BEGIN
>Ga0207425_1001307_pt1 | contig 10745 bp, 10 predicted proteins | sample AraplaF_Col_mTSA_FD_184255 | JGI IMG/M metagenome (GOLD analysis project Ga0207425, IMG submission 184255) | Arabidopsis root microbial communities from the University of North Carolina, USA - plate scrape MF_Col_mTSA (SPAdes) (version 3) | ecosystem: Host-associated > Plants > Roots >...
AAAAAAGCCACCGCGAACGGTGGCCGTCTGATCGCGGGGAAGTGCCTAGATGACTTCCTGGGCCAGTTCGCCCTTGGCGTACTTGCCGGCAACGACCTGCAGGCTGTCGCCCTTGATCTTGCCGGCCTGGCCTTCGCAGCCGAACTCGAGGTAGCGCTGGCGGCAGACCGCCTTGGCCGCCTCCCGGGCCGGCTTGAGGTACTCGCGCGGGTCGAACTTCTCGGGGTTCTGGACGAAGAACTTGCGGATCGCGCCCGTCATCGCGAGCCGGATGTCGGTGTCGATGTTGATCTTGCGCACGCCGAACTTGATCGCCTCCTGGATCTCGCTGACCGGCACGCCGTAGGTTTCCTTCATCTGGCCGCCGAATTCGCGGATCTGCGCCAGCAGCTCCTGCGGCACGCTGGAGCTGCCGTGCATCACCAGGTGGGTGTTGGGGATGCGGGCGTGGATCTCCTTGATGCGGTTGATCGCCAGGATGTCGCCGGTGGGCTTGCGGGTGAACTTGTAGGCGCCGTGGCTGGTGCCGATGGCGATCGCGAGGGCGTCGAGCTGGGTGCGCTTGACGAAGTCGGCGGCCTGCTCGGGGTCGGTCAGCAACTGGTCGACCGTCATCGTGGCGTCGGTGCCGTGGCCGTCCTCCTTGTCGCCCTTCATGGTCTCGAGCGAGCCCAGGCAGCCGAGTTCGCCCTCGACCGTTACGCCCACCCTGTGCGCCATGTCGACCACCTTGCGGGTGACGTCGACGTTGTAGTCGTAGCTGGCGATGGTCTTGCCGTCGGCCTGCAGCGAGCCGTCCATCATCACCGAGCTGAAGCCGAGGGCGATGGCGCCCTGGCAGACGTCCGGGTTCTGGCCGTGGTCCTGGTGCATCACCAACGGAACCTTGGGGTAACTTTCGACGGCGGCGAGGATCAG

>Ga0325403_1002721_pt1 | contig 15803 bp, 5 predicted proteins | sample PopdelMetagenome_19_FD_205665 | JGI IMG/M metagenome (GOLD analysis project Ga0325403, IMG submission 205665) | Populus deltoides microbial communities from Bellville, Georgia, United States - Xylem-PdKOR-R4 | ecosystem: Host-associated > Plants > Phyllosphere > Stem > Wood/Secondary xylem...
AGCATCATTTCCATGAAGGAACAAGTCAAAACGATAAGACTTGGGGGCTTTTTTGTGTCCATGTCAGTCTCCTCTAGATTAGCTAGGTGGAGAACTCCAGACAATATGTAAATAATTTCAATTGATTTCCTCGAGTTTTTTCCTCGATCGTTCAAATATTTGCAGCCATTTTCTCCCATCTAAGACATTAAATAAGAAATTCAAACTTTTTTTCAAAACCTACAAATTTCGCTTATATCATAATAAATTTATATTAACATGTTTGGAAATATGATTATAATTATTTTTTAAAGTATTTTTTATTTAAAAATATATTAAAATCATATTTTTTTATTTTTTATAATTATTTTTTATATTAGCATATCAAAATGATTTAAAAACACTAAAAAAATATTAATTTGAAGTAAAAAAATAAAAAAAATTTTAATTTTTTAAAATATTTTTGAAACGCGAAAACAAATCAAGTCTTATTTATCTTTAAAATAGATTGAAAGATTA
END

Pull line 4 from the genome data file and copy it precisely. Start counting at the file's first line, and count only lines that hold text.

AGCATCATTTCCATGAAGGAACAAGTCAAAACGATAAGACTTGGGGGCTTTTTTGTGTCCATGTCAGTCTCCTCTAGATTAGCTAGGTGGAGAACTCCAGACAATATGTAAATAATTTCAATTGATTTCCTCGAGTTTTTTCCTCGATCGTTCAAATATTTGCAGCCATTTTCTCCCATCTAAGACATTAAATAAGAAATTCAAACTTTTTTTCAAAACCTACAAATTTCGCTTATATCATAATAAATTTATATTAACATGTTTGGAAATATGATTATAATTATTTTTTAAAGTATTTTTTATTTAAAAATATATTAAAATCATATTTTTTTATTTTTTATAATTATTTTTTATATTAGCATATCAAAATGATTTAAAAACACTAAAAAAATATTAATTTGAAGTAAAAAAATAAAAAAAATTTTAATTTTTTAAAATATTTTTGAAACGCGAAAACAAATCAAGTCTTATTTATCTTTAAAATAGATTGAAAGATTA